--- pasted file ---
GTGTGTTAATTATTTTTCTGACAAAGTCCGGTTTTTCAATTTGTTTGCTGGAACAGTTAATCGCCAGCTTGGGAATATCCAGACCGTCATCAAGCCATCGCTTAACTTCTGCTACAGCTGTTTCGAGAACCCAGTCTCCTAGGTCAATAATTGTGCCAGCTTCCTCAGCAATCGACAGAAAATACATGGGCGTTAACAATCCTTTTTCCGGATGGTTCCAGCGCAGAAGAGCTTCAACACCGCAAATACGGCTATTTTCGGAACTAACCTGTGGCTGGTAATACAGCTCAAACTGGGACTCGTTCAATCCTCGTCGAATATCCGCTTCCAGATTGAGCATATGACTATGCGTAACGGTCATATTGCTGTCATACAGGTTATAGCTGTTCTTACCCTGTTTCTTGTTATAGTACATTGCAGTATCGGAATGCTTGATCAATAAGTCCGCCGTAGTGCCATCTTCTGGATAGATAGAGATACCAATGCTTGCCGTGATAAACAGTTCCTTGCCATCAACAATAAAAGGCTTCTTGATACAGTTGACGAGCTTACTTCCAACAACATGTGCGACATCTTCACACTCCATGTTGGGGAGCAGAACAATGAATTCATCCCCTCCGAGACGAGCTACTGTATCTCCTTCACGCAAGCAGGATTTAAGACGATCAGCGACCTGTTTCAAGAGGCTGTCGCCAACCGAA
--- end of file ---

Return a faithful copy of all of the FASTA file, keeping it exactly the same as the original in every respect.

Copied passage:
GTGTGTTAATTATTTTTCTGACAAAGTCCGGTTTTTCAATTTGTTTGCTGGAACAGTTAATCGCCAGCTTGGGAATATCCAGACCGTCATCAAGCCATCGCTTAACTTCTGCTACAGCTGTTTCGAGAACCCAGTCTCCTAGGTCAATAATTGTGCCAGCTTCCTCAGCAATCGACAGAAAATACATGGGCGTTAACAATCCTTTTTCCGGATGGTTCCAGCGCAGAAGAGCTTCAACACCGCAAATACGGCTATTTTCGGAACTAACCTGTGGCTGGTAATACAGCTCAAACTGGGACTCGTTCAATCCTCGTCGAATATCCGCTTCCAGATTGAGCATATGACTATGCGTAACGGTCATATTGCTGTCATACAGGTTATAGCTGTTCTTACCCTGTTTCTTGTTATAGTACATTGCAGTATCGGAATGCTTGATCAATAAGTCCGCCGTAGTGCCATCTTCTGGATAGATAGAGATACCAATGCTTGCCGTGATAAACAGTTCCTTGCCATCAACAATAAAAGGCTTCTTGATACAGTTGACGAGCTTACTTCCAACAACATGTGCGACATCTTCACACTCCATGTTGGGGAGCAGAACAATGAATTCATCCCCTCCGAGACGAGCTACTGTATCTCCTTCACGCAAGCAGGATTTAAGACGATCAGCGACCTGTTTCAAGAGGCTGTCGCCAACCGAA